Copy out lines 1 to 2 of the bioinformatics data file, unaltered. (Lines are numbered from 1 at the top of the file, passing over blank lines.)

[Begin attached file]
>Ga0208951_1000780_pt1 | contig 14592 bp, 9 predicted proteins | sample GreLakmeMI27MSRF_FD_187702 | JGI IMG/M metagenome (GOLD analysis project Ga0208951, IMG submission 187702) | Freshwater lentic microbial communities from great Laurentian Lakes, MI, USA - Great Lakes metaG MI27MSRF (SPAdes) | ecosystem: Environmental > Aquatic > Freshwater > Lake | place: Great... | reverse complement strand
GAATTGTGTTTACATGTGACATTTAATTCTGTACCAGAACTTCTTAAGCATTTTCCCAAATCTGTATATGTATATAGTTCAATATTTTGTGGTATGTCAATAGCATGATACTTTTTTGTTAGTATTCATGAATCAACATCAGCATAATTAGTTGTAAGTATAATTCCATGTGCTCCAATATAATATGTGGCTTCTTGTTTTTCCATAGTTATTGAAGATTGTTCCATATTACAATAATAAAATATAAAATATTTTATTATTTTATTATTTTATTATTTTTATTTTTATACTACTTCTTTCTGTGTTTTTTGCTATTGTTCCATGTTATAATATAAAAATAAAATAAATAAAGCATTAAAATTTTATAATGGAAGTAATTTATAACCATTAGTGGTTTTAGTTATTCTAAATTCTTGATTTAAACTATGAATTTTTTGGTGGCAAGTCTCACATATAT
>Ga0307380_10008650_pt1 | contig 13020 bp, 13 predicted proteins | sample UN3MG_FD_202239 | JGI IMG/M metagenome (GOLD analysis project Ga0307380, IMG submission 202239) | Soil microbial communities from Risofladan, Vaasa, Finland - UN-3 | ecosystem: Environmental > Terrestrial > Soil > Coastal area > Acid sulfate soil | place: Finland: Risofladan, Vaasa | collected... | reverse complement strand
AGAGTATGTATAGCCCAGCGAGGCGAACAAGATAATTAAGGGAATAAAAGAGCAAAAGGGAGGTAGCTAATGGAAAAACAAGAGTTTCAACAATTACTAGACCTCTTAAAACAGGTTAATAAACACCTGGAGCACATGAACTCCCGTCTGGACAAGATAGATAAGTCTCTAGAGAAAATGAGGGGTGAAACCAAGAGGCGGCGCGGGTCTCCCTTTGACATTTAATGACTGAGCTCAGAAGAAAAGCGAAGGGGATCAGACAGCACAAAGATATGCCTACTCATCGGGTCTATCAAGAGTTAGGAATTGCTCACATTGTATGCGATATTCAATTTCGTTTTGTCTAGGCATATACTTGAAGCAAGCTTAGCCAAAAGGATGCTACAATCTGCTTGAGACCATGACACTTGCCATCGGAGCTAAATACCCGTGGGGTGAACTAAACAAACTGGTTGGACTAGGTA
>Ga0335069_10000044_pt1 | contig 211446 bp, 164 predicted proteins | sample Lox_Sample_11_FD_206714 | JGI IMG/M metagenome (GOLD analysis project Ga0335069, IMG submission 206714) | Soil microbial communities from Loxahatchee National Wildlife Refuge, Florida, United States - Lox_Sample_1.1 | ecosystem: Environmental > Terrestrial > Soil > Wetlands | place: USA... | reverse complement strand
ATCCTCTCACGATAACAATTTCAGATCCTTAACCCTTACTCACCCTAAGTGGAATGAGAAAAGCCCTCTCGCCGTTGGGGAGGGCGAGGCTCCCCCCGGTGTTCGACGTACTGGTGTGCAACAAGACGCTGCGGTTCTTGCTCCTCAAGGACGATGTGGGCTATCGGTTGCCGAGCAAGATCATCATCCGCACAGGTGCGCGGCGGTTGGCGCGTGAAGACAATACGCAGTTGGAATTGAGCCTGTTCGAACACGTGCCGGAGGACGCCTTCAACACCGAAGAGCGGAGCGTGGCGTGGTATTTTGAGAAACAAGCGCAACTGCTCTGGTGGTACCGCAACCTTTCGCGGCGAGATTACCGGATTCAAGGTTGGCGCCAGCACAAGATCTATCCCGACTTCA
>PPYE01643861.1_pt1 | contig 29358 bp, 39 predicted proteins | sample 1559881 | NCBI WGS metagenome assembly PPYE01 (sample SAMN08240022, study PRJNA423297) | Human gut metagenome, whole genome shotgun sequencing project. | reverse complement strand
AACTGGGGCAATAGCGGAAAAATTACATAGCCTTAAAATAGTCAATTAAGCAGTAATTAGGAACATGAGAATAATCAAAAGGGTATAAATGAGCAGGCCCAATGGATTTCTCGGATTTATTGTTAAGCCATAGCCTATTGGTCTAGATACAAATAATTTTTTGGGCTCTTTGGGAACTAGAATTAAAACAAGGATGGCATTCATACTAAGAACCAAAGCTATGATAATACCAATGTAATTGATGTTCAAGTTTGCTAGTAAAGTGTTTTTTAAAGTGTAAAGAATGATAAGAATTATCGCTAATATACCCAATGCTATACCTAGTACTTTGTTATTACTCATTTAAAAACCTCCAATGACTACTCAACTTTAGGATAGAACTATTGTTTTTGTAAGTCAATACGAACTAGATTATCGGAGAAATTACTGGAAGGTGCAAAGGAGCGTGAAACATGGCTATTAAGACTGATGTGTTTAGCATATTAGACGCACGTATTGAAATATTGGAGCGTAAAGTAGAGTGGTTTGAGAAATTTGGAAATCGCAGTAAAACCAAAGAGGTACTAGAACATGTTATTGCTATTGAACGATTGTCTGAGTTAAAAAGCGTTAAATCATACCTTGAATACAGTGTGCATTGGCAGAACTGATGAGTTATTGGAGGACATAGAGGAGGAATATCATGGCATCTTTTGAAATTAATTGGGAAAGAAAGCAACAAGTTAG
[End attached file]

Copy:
>Ga0208951_1000780_pt1 | contig 14592 bp, 9 predicted proteins | sample GreLakmeMI27MSRF_FD_187702 | JGI IMG/M metagenome (GOLD analysis project Ga0208951, IMG submission 187702) | Freshwater lentic microbial communities from great Laurentian Lakes, MI, USA - Great Lakes metaG MI27MSRF (SPAdes) | ecosystem: Environmental > Aquatic > Freshwater > Lake | place: Great... | reverse complement strand
GAATTGTGTTTACATGTGACATTTAATTCTGTACCAGAACTTCTTAAGCATTTTCCCAAATCTGTATATGTATATAGTTCAATATTTTGTGGTATGTCAATAGCATGATACTTTTTTGTTAGTATTCATGAATCAACATCAGCATAATTAGTTGTAAGTATAATTCCATGTGCTCCAATATAATATGTGGCTTCTTGTTTTTCCATAGTTATTGAAGATTGTTCCATATTACAATAATAAAATATAAAATATTTTATTATTTTATTATTTTATTATTTTTATTTTTATACTACTTCTTTCTGTGTTTTTTGCTATTGTTCCATGTTATAATATAAAAATAAAATAAATAAAGCATTAAAATTTTATAATGGAAGTAATTTATAACCATTAGTGGTTTTAGTTATTCTAAATTCTTGATTTAAACTATGAATTTTTTGGTGGCAAGTCTCACATATAT